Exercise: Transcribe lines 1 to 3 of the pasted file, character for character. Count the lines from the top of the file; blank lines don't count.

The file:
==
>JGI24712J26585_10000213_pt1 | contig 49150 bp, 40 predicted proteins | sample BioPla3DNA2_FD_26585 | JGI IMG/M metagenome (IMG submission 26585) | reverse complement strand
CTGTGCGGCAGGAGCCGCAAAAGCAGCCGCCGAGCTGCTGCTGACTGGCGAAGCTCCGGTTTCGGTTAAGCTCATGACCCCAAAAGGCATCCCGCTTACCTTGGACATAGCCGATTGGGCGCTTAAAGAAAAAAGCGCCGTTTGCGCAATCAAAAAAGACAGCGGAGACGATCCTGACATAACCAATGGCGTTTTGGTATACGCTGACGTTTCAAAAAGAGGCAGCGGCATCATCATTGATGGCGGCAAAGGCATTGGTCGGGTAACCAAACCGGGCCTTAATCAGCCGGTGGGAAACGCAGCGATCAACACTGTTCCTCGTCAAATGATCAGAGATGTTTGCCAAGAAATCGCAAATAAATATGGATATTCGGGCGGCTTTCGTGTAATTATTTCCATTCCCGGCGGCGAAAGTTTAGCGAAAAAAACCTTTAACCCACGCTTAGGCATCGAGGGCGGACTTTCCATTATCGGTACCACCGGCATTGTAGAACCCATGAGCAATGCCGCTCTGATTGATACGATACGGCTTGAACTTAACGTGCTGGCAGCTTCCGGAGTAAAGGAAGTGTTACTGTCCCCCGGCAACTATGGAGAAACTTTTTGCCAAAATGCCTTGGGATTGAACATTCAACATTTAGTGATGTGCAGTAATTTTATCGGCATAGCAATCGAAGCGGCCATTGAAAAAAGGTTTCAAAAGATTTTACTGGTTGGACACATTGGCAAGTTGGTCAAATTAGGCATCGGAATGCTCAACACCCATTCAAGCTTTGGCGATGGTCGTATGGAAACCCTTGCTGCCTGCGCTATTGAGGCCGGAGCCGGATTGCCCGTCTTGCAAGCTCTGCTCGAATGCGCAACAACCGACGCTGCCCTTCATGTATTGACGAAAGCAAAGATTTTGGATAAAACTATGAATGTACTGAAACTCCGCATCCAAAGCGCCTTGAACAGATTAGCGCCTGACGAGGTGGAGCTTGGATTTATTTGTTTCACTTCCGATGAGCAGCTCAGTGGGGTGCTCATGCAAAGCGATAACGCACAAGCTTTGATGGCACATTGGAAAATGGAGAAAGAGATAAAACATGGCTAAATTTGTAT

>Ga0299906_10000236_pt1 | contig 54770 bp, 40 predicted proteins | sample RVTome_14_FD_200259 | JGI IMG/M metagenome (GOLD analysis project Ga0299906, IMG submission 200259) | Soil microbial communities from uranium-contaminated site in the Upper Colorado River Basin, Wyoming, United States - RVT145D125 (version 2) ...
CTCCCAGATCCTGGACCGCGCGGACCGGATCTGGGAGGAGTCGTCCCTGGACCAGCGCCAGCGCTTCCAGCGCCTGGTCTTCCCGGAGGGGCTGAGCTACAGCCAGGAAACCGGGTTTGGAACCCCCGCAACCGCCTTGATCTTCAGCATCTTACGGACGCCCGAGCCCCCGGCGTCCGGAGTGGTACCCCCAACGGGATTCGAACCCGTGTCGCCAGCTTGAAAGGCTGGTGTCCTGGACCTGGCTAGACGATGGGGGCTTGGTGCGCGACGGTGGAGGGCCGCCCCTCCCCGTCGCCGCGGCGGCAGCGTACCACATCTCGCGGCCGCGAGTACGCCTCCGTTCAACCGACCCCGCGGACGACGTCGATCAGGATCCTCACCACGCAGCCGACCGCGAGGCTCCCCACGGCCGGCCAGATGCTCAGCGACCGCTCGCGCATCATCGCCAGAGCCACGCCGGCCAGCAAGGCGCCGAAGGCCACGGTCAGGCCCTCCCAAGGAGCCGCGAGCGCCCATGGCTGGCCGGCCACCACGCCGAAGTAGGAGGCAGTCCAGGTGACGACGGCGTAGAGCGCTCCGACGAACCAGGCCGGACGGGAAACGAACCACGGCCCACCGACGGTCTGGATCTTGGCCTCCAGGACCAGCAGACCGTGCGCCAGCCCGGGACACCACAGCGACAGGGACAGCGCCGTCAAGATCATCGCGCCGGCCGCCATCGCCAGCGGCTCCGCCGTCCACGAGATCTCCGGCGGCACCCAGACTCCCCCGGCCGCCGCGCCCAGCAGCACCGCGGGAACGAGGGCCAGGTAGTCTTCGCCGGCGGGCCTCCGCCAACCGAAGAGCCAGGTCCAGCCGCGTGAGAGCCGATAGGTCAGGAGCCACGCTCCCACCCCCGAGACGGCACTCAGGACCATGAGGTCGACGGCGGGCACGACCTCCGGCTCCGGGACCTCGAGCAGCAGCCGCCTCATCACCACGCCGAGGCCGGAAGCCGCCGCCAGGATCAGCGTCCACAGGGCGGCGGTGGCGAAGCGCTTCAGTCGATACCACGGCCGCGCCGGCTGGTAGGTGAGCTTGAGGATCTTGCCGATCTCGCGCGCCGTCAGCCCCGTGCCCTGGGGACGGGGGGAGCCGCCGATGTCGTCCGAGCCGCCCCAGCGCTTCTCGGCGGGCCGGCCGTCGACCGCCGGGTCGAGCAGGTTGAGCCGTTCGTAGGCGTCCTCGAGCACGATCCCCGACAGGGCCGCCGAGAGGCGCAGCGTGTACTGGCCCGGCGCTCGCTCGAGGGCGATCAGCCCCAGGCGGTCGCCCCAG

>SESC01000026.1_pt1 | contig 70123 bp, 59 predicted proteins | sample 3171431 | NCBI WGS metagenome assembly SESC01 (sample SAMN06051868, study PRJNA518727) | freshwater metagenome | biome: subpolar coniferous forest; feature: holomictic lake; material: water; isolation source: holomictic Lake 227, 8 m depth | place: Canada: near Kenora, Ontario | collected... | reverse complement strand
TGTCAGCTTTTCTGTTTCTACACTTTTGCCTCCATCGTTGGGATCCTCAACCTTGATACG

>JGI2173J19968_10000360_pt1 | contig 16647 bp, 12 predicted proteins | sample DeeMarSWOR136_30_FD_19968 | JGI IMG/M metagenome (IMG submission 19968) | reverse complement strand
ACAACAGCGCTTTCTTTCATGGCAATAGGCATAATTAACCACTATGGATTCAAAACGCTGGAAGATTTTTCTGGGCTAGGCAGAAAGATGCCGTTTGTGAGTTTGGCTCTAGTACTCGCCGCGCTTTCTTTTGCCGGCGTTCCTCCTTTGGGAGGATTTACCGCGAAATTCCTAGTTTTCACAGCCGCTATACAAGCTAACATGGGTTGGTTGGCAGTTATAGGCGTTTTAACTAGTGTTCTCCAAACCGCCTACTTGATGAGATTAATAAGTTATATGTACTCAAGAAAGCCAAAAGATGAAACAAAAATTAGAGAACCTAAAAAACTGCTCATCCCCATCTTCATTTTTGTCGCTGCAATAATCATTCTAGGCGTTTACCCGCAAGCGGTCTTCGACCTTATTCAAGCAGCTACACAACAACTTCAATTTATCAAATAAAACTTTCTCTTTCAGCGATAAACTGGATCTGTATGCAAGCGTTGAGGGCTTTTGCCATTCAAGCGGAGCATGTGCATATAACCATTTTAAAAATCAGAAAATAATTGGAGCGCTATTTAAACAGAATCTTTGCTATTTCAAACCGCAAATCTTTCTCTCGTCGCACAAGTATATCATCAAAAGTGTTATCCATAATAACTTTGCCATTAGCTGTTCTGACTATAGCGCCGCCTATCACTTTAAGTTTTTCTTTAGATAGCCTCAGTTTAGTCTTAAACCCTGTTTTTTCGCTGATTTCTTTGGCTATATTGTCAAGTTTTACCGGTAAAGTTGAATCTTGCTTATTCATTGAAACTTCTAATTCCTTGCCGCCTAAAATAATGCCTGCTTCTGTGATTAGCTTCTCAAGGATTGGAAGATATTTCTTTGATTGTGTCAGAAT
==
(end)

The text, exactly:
>JGI24712J26585_10000213_pt1 | contig 49150 bp, 40 predicted proteins | sample BioPla3DNA2_FD_26585 | JGI IMG/M metagenome (IMG submission 26585) | reverse complement strand
CTGTGCGGCAGGAGCCGCAAAAGCAGCCGCCGAGCTGCTGCTGACTGGCGAAGCTCCGGTTTCGGTTAAGCTCATGACCCCAAAAGGCATCCCGCTTACCTTGGACATAGCCGATTGGGCGCTTAAAGAAAAAAGCGCCGTTTGCGCAATCAAAAAAGACAGCGGAGACGATCCTGACATAACCAATGGCGTTTTGGTATACGCTGACGTTTCAAAAAGAGGCAGCGGCATCATCATTGATGGCGGCAAAGGCATTGGTCGGGTAACCAAACCGGGCCTTAATCAGCCGGTGGGAAACGCAGCGATCAACACTGTTCCTCGTCAAATGATCAGAGATGTTTGCCAAGAAATCGCAAATAAATATGGATATTCGGGCGGCTTTCGTGTAATTATTTCCATTCCCGGCGGCGAAAGTTTAGCGAAAAAAACCTTTAACCCACGCTTAGGCATCGAGGGCGGACTTTCCATTATCGGTACCACCGGCATTGTAGAACCCATGAGCAATGCCGCTCTGATTGATACGATACGGCTTGAACTTAACGTGCTGGCAGCTTCCGGAGTAAAGGAAGTGTTACTGTCCCCCGGCAACTATGGAGAAACTTTTTGCCAAAATGCCTTGGGATTGAACATTCAACATTTAGTGATGTGCAGTAATTTTATCGGCATAGCAATCGAAGCGGCCATTGAAAAAAGGTTTCAAAAGATTTTACTGGTTGGACACATTGGCAAGTTGGTCAAATTAGGCATCGGAATGCTCAACACCCATTCAAGCTTTGGCGATGGTCGTATGGAAACCCTTGCTGCCTGCGCTATTGAGGCCGGAGCCGGATTGCCCGTCTTGCAAGCTCTGCTCGAATGCGCAACAACCGACGCTGCCCTTCATGTATTGACGAAAGCAAAGATTTTGGATAAAACTATGAATGTACTGAAACTCCGCATCCAAAGCGCCTTGAACAGATTAGCGCCTGACGAGGTGGAGCTTGGATTTATTTGTTTCACTTCCGATGAGCAGCTCAGTGGGGTGCTCATGCAAAGCGATAACGCACAAGCTTTGATGGCACATTGGAAAATGGAGAAAGAGATAAAACATGGCTAAATTTGTAT

>Ga0299906_10000236_pt1 | contig 54770 bp, 40 predicted proteins | sample RVTome_14_FD_200259 | JGI IMG/M metagenome (GOLD analysis project Ga0299906, IMG submission 200259) | Soil microbial communities from uranium-contaminated site in the Upper Colorado River Basin, Wyoming, United States - RVT145D125 (version 2) ...